Members of the Utah congressional delegation met today with NASA officials at Sen. Orrin Hatchâ€™s office to press the space agency to fully implement the 2010 NASA Authorization Act.
Hatch, Sen. Bob Bennett and Reps. Rob Bishop and Jim Matheson met with NASA Administrator Charles Bolden and Deputy Administrator Lori Garver to ensure that they are on board with complying with the law, which outlines payload requirements for a heavy-lift space system that, experts agree, can only be realistically met by solid rocket motors like the ones ATK manufactures in northern Utah.
â€œNASA has signaled an interest recently in possibly circumventing the law,â€ Hatch said. â€œMy purpose in calling this meeting was to explain in no uncertain terms the Utah congressional delegationâ€™s interest in ensuring that Utahâ€™s solid rocket motor industry is protected. Though they assured us that NASA would comply with the law, some of their answers reaffirmed my suspicions that we need to keep a very close watch on the agency. I will continue with other delegation members to ensure the agency abides by the law and protects this industry that is so vitally important to our national security and northern Utahâ€™s economy.â€
â€œItâ€™s clear that congressional opinion on this issue isnâ€™t going to change as we work to advance the mission of NASA,â€ Bennett said. â€œI join my colleagues in admonishing NASA to strictly adhere to the law and use solid rocket motors in the development of the new Space Launch System. Such adherence is a major step in saving thousands of jobs in Utah and sustaining an industrial base critical to our national security.â€
â€œTodayâ€™s meeting confirms that we are in a long-term fight over the future of NASAâ€™s manned space flight program,â€ Bishop said. â€œWhile I appreciate Administrator Charlie Bolden and Assistant Administrator Lori Garverâ€™s willingness to meet with us, I remain very concerned that NASA continues to delay the transition from Constellation systems toward the new heavy-lift program while they needlessly explore private start-up technologies that remain unproven, require more money and are unfit for human-rated space travel. During the meeting, I expressed my disappointment that both Bolden and Garver continue to slow-walk the plans required by the NASA Reauthorization Act. A vital component of our national security with solid booster production remains at high risk so long as the current Administration and its NASA advisors continue to ignore the existing proven and successful space and missile defense technologies in favor of systems that are still considered to be experimental. This concerns me greatly. When national security is at stake, there are certain risks not worth taking, such as abandoning our existing vital industrial base.â€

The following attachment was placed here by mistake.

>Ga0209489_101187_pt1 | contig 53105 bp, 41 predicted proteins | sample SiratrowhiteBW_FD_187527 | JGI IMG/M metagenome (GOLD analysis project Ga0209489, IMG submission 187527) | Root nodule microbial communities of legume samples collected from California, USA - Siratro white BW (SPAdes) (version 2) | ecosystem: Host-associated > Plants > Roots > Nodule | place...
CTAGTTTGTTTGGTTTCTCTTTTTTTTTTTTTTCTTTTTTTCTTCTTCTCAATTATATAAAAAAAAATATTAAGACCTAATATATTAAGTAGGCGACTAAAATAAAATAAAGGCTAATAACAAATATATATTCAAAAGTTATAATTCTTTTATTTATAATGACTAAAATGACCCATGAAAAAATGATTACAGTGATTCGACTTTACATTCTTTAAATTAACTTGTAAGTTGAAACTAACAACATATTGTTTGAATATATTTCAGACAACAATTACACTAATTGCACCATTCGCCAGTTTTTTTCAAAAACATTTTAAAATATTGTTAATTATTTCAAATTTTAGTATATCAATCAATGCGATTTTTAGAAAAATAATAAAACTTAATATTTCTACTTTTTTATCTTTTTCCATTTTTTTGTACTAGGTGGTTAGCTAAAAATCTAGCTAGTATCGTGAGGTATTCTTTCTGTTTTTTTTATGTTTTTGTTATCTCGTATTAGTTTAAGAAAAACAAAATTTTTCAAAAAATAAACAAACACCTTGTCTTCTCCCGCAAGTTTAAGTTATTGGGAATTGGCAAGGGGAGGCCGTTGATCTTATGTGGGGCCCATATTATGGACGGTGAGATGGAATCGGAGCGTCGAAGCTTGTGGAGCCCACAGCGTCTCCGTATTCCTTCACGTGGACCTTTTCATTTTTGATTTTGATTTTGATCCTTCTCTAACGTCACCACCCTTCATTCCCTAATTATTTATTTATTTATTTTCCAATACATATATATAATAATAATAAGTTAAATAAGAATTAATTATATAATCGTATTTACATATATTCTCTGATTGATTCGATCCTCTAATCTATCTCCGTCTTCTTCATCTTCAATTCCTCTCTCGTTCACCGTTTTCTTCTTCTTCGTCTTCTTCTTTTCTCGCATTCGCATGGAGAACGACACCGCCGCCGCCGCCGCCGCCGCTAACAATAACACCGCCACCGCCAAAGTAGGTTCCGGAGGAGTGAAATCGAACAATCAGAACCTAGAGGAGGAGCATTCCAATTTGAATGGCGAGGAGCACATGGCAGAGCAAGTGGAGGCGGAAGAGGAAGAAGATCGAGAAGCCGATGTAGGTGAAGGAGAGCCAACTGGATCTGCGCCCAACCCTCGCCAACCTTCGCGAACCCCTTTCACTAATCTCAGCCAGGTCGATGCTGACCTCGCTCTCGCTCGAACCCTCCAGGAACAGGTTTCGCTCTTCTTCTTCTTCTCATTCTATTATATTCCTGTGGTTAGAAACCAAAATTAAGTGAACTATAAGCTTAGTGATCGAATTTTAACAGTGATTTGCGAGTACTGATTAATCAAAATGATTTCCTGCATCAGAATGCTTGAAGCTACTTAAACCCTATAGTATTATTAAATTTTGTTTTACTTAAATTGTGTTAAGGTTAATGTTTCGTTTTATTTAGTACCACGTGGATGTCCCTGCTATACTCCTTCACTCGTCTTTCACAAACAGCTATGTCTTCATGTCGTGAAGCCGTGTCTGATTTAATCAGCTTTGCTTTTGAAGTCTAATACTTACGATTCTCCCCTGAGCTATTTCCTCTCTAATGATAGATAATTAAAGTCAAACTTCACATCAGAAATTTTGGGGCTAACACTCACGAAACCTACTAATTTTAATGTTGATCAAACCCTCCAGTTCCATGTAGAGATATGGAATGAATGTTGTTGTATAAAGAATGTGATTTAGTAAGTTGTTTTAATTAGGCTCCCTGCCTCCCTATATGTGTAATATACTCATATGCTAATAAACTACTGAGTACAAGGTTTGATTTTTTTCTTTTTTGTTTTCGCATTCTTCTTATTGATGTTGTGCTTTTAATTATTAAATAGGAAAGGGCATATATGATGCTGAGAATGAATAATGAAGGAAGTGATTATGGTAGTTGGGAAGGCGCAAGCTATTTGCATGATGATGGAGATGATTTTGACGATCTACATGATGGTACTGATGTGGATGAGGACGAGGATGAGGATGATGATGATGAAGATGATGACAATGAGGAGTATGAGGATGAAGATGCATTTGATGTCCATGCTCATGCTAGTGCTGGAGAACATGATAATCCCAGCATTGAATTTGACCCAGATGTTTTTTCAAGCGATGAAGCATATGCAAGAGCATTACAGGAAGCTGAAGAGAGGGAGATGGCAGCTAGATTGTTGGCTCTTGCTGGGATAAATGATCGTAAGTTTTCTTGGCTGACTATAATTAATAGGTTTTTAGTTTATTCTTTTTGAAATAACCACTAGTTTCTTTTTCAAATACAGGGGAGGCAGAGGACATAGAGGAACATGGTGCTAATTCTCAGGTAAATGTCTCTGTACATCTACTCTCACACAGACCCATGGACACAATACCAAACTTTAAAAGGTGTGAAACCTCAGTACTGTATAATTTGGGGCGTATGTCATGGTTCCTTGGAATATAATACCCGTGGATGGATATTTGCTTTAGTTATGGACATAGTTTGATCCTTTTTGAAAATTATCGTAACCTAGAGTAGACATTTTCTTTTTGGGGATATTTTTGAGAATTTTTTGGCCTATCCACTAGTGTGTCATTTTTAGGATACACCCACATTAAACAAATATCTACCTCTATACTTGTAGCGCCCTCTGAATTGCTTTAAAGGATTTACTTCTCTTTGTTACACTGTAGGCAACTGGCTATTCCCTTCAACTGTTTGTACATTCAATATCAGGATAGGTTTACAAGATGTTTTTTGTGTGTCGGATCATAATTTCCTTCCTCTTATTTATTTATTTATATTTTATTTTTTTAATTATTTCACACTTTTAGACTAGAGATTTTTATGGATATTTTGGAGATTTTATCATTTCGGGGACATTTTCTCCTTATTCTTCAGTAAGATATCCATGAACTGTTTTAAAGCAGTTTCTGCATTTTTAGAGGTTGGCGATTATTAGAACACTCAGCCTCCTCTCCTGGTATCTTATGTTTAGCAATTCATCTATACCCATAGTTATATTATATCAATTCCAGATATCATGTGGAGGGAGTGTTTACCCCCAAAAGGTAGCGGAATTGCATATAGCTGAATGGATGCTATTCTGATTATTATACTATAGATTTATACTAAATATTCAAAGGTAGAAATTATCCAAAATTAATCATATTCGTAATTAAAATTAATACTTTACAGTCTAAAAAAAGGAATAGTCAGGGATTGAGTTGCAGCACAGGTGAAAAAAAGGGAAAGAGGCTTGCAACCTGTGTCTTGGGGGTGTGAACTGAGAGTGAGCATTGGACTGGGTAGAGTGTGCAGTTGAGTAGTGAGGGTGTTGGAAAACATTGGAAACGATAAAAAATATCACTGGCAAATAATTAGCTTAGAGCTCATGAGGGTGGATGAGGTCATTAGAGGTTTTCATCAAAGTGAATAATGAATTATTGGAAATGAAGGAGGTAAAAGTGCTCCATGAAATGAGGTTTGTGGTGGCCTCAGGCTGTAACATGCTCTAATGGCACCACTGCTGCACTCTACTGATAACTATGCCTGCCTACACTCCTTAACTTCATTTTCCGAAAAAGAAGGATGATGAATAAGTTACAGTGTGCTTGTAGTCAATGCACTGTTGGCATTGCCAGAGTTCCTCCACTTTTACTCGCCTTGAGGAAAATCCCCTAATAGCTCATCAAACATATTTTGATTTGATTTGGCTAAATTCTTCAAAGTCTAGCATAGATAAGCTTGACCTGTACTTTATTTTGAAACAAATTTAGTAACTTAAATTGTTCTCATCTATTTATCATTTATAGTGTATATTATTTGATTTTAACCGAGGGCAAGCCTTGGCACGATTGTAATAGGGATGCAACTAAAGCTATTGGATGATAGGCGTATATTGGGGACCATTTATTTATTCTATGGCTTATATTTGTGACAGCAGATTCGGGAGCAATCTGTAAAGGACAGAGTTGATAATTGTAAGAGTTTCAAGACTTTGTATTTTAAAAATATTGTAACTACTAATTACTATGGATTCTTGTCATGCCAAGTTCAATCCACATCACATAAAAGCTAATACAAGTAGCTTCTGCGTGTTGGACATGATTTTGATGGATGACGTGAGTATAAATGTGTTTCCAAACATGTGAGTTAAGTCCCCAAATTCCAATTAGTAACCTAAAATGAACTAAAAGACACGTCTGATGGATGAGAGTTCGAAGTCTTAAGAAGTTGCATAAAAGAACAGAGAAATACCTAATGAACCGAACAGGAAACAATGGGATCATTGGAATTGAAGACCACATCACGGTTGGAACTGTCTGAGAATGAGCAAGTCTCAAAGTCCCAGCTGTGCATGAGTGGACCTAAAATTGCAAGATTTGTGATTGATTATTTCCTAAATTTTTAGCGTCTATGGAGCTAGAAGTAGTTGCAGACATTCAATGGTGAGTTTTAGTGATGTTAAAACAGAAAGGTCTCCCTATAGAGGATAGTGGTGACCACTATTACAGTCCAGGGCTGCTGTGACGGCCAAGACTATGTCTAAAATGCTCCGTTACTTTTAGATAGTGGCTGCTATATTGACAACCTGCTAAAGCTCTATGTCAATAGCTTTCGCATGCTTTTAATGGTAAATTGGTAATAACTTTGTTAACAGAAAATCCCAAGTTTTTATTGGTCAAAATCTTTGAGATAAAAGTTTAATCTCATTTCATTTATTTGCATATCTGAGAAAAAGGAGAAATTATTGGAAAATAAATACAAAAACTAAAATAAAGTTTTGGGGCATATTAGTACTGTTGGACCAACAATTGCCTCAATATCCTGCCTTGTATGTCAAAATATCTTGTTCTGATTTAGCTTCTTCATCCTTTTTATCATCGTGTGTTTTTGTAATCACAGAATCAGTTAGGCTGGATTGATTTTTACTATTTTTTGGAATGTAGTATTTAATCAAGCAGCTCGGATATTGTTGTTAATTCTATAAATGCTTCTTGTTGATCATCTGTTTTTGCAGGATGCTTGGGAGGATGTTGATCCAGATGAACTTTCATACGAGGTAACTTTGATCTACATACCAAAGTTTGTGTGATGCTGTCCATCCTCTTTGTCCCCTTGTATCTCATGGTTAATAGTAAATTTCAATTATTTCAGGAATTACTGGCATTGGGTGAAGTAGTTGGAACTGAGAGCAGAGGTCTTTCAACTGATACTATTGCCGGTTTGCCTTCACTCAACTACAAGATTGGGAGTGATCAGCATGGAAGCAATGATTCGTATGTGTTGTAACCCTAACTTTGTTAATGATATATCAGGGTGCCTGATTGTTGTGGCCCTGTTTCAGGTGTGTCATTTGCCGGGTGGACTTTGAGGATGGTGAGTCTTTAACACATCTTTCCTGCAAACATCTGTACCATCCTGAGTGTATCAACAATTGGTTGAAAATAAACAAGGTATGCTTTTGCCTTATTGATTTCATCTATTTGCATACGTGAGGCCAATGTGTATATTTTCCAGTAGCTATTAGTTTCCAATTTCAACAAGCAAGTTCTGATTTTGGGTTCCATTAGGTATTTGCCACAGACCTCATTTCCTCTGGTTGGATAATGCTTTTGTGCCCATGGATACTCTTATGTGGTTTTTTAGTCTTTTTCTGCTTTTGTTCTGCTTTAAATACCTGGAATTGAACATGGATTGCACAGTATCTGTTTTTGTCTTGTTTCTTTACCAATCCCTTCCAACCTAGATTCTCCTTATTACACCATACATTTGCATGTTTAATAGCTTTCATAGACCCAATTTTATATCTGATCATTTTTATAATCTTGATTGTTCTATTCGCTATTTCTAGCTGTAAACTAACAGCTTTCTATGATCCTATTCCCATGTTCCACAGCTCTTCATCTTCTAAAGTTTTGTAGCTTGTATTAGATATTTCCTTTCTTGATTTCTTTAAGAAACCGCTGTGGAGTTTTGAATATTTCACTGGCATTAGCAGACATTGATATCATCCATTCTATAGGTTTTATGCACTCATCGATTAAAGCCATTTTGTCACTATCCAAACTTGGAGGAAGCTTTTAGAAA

The language Hatch was successful in getting inserted in the NASA Authorization Act does not require the new heavy-lift rocket to use solid rocket motors. But delegation members say the Utah experts they consulted say the legislationâ€™s requirements for the heavy-lift rocket can only be realistically met by using solid rocket motors.
For example, the rocket must be designed from its inception to carry 130 tons. The heavier the payload the more likely the rocket will use solid rocket motors. The law also requires NASA to use, as much as practical, existing contracts, workforces and industries for the Space Shuttle and Ares rockets.
Utahâ€™s congressional leaders sought further assurances that NASA will continue to fund ATKâ€™s research and development work on civilian solid rocket motors until the new Omnibus Appropriations Bill is signed into law.
Rep. Jason Chaffetz provided the following statement:
â€œUtah plays a vital role in America’s leadership in space. I appreciate Administrator Boldenâ€™s willingness to work with the delegation. It is important that NASA has a full, complete understanding of the NASA Authorization Act of 2010. The Congressional intent is clear. Congress directed NASA to utilize existing contracts, investments, and workforce in the design of the next generation Space Launch System. I will continue to push NASA to abide by the law and to maximize successful investments made in Shuttle and Constellation.â€
Editor’s Note: Hatch is not a rocket scientist. And I’m guessing that no one else in the Utah delegation are either. Why they should be allowed to dictate to NASA what the requirements for a heavy-lift vehicle should be is absurd. Legal, but absurd.Â We should built rockets to whatever mission we decide to do. And ones that are affordable to operate. The solid rocket motors are certainly proven, but their cost have helped limit our progress in space due to their expense.